Killing Free Speech in Switzerland

By Judith Bergman

Originally published by Gatestone Institute

The European Commission against Racism and Intolerance (ECRI) recently published its sixth monitoring report on Switzerland.

ECRI is the human rights monitoring body of the Council of Europe — not to be confused with the European Union. The Council of Europe calls itself the “continent’s leading human rights organization.”

ECRI was founded in 1994 by the heads of state of the Council of Europe with the mandate, among other things, to “review member States’ legislation, policies and other measures to combat racism, xenophobia, antisemitism and intolerance, and their effectiveness”.

The organization is composed of “members designated by their governments… on the basis of their in-depth knowledge in the field of combating intolerance”. They should have … expertise in dealing with racism… and intolerance. ECRI’s members are nominated in their personal capacity and act as independent members”.
ECRI’s monitoring of Switzerland, since its first report about the country was published in 1998, is an illustrative example of the organization’s persistent efforts — and considerable success — over the past two decades in limiting free speech in Europe.

Already in its first report, in 1998, ECRI, despite admitting that “a decrease in manifestations of racism and intolerance has been noted over the last 2-3 years” and that “overt manifestations of [racial prejudice and xenophobia] are rather rare,” told the Swiss media to promote specific narratives:

“It would seem necessary to make the mass media in Switzerland aware of their responsibilities concerning the problems of racism and intolerance …initiatives for combating racism and intolerance by the mass media (eg by presenting some positive cases of a fruitful co-existence between different groups)… are to be encouraged….Codes of conduct in the various media professions, whereby the media practices self-regulation, would seem most desirable”.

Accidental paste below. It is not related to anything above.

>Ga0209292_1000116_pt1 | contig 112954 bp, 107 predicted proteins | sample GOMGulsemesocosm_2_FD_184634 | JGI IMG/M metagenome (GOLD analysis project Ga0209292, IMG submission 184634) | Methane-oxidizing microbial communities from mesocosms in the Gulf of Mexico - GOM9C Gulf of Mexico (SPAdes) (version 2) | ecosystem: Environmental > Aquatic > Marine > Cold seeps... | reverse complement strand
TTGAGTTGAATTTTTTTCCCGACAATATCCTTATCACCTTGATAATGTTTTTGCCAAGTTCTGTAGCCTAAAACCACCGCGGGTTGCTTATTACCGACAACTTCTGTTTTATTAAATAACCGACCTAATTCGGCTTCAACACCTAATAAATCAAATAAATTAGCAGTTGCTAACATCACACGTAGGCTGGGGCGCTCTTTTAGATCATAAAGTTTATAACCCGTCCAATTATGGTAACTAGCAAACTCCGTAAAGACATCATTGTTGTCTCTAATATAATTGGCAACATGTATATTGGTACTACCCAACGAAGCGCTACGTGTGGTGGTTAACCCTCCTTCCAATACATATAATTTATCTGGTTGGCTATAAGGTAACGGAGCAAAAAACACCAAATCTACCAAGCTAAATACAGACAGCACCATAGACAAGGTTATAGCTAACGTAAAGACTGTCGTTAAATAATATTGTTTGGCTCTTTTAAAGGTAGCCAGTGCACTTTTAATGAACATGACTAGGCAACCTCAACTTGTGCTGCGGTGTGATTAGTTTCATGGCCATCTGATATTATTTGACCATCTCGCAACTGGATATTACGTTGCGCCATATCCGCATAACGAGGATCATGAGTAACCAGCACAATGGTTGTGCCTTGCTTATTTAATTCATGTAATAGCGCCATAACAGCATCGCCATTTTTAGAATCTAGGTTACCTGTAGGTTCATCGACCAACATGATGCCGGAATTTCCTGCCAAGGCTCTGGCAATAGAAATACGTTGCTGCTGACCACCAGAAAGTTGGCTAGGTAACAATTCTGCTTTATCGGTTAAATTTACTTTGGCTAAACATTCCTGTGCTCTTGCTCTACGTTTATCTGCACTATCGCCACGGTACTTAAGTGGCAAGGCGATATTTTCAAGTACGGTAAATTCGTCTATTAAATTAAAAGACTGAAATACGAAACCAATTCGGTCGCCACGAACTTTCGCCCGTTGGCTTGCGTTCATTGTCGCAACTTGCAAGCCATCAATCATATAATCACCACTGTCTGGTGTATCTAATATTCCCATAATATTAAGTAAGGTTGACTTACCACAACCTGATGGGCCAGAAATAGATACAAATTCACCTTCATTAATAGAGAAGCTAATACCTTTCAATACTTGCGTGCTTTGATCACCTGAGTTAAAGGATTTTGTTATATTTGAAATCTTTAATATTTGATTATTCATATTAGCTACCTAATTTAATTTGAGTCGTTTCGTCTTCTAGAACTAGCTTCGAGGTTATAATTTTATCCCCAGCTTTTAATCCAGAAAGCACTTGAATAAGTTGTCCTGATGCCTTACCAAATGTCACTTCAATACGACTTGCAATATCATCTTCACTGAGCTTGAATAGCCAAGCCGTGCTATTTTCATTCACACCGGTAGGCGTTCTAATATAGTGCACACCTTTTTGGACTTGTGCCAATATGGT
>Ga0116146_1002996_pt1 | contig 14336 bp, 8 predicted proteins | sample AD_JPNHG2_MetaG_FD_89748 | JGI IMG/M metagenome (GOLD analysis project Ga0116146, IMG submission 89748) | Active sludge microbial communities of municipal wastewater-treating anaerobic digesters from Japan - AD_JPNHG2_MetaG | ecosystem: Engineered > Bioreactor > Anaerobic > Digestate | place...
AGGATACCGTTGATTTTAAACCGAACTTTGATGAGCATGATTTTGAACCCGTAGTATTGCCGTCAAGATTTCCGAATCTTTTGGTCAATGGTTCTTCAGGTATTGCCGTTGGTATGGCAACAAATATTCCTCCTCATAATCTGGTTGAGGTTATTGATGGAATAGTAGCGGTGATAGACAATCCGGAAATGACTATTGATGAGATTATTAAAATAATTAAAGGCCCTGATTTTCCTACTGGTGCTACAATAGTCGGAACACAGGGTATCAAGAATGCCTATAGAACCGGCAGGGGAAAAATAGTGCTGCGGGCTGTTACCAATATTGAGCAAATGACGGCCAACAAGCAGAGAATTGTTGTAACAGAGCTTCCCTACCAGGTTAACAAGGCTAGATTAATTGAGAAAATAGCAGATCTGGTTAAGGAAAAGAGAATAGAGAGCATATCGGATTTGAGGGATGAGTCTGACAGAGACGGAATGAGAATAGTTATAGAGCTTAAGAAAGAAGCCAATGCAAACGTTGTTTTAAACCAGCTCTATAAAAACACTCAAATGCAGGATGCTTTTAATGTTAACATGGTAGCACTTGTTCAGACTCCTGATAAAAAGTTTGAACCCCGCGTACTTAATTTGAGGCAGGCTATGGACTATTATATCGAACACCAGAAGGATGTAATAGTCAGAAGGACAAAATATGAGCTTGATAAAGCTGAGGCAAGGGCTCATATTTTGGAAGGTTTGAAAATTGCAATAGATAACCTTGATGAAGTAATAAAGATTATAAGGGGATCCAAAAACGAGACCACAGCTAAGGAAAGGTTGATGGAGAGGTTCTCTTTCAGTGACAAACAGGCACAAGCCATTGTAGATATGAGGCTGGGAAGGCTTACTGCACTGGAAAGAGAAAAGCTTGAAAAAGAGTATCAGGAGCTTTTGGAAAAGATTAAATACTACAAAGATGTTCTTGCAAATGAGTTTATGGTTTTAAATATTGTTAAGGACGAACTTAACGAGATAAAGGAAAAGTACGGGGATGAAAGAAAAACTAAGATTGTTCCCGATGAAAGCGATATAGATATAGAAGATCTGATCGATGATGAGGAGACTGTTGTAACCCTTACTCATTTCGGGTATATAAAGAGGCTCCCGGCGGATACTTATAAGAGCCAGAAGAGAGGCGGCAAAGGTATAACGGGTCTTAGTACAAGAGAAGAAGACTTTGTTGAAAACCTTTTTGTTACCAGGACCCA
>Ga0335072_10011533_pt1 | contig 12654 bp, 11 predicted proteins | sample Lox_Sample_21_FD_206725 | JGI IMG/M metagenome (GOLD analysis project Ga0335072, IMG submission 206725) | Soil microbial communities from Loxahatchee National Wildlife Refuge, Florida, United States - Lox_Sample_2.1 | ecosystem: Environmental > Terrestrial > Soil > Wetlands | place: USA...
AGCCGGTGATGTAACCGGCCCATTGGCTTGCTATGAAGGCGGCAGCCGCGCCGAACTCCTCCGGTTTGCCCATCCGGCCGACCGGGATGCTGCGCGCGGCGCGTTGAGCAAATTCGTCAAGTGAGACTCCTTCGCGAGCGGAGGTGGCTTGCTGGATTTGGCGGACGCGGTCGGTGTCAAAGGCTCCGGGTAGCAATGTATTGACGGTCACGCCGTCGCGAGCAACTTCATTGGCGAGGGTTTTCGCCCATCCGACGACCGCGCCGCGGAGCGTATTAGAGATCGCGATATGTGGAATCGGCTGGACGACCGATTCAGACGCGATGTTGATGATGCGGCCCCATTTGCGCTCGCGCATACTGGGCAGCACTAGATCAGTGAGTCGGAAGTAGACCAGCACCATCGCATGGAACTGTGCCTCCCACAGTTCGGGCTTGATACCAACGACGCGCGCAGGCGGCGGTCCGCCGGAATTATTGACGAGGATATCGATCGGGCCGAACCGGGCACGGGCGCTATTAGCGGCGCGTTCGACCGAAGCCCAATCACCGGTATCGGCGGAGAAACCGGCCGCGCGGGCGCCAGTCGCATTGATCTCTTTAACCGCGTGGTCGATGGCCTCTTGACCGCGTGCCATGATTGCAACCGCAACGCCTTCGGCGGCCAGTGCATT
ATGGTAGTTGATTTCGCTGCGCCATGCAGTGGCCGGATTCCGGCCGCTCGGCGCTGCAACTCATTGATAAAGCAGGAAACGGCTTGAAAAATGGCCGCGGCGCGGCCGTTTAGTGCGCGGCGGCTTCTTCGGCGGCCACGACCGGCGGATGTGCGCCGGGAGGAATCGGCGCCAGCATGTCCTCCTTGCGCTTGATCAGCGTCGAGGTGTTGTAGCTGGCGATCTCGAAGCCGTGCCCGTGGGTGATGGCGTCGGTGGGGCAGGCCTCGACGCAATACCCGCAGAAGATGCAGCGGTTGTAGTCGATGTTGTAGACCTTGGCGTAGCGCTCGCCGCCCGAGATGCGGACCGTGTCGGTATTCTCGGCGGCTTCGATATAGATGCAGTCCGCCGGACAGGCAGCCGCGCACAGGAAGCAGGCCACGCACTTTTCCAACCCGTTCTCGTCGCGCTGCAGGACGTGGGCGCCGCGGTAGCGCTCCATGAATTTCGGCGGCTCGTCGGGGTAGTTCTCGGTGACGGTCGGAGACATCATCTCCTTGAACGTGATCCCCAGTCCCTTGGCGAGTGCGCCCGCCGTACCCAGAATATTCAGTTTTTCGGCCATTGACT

Two years later, in its second report on the country, the organization still conceded that, “open manifestations of racism are quite rare in Switzerland.” Nevertheless, ECRI was “concerned that a climate of intolerance or xenophobia towards non-citizens and those who are different from the native Swiss population appears to persist”. No substantial documentation was offered as basis for the allegation — ECRI even criticized in the same report that “little information is systematically collected in Switzerland regarding the extent of racism and discrimination” — but none seemed to be needed, as ECRI’s motivation appeared to be political:
“There still seems to lack [sic] an acceptance of Switzerland as a truly multi-cultural society whose members may feel a sense of Swiss identity alongside another cultural or ethnic identity”.

Throughout the years, ECRI has stressed the media’s central role in promoting specific, politicized agendas. In 2009, in its fourth report, the organization called for the introduction of what is by now a prevalent European practice, especially in Sweden, of not mentioning the ethnic origins of criminals: